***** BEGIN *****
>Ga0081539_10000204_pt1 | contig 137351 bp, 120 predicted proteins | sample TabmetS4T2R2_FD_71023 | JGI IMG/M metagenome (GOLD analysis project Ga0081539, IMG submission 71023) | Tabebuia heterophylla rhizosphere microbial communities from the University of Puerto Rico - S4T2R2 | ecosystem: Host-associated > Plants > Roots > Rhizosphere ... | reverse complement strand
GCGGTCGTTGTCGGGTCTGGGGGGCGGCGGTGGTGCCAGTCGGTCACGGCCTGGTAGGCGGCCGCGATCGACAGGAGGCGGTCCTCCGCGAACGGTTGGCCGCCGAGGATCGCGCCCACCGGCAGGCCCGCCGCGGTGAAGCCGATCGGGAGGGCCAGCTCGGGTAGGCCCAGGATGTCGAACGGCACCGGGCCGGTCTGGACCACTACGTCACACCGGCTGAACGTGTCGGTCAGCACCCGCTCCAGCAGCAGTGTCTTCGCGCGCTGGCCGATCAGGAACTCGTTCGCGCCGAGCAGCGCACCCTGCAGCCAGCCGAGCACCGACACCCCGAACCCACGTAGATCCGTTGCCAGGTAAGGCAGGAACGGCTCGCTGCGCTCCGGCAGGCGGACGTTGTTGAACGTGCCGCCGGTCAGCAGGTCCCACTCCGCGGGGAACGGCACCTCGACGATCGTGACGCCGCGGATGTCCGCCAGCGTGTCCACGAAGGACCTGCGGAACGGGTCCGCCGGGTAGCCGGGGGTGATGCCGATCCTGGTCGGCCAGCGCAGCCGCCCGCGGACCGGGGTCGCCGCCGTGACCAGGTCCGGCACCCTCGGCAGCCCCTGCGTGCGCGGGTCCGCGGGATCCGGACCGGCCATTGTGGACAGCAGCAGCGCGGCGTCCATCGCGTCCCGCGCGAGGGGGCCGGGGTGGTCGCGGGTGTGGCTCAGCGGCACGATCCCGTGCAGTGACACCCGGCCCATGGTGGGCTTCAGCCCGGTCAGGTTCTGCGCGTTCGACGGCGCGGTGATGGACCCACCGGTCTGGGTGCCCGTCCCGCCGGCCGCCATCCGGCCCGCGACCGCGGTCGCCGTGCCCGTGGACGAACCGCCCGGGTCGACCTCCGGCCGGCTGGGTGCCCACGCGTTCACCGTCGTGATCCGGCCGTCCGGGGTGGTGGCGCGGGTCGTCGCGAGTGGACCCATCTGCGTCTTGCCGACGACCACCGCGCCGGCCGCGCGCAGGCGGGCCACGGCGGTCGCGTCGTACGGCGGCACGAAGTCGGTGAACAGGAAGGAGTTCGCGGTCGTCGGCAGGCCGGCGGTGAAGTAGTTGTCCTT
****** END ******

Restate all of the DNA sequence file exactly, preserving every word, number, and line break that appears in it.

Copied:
>Ga0081539_10000204_pt1 | contig 137351 bp, 120 predicted proteins | sample TabmetS4T2R2_FD_71023 | JGI IMG/M metagenome (GOLD analysis project Ga0081539, IMG submission 71023) | Tabebuia heterophylla rhizosphere microbial communities from the University of Puerto Rico - S4T2R2 | ecosystem: Host-associated > Plants > Roots > Rhizosphere ... | reverse complement strand
GCGGTCGTTGTCGGGTCTGGGGGGCGGCGGTGGTGCCAGTCGGTCACGGCCTGGTAGGCGGCCGCGATCGACAGGAGGCGGTCCTCCGCGAACGGTTGGCCGCCGAGGATCGCGCCCACCGGCAGGCCCGCCGCGGTGAAGCCGATCGGGAGGGCCAGCTCGGGTAGGCCCAGGATGTCGAACGGCACCGGGCCGGTCTGGACCACTACGTCACACCGGCTGAACGTGTCGGTCAGCACCCGCTCCAGCAGCAGTGTCTTCGCGCGCTGGCCGATCAGGAACTCGTTCGCGCCGAGCAGCGCACCCTGCAGCCAGCCGAGCACCGACACCCCGAACCCACGTAGATCCGTTGCCAGGTAAGGCAGGAACGGCTCGCTGCGCTCCGGCAGGCGGACGTTGTTGAACGTGCCGCCGGTCAGCAGGTCCCACTCCGCGGGGAACGGCACCTCGACGATCGTGACGCCGCGGATGTCCGCCAGCGTGTCCACGAAGGACCTGCGGAACGGGTCCGCCGGGTAGCCGGGGGTGATGCCGATCCTGGTCGGCCAGCGCAGCCGCCCGCGGACCGGGGTCGCCGCCGTGACCAGGTCCGGCACCCTCGGCAGCCCCTGCGTGCGCGGGTCCGCGGGATCCGGACCGGCCATTGTGGACAGCAGCAGCGCGGCGTCCATCGCGTCCCGCGCGAGGGGGCCGGGGTGGTCGCGGGTGTGGCTCAGCGGCACGATCCCGTGCAGTGACACCCGGCCCATGGTGGGCTTCAGCCCGGTCAGGTTCTGCGCGTTCGACGGCGCGGTGATGGACCCACCGGTCTGGGTGCCCGTCCCGCCGGCCGCCATCCGGCCCGCGACCGCGGTCGCCGTGCCCGTGGACGAACCGCCCGGGTCGACCTCCGGCCGGCTGGGTGCCCACGCGTTCACCGTCGTGATCCGGCCGTCCGGGGTGGTGGCGCGGGTCGTCGCGAGTGGACCCATCTGCGTCTTGCCGACGACCACCGCGCCGGCCGCGCGCAGGCGGGCCACGGCGGTCGCGTCGTACGGCGGCACGAAGTCGGTGAACAGGAAGGAGTTCGCGGTCGTCGGCAGGCCGGCGGTGAAGTAGTTGTCCTT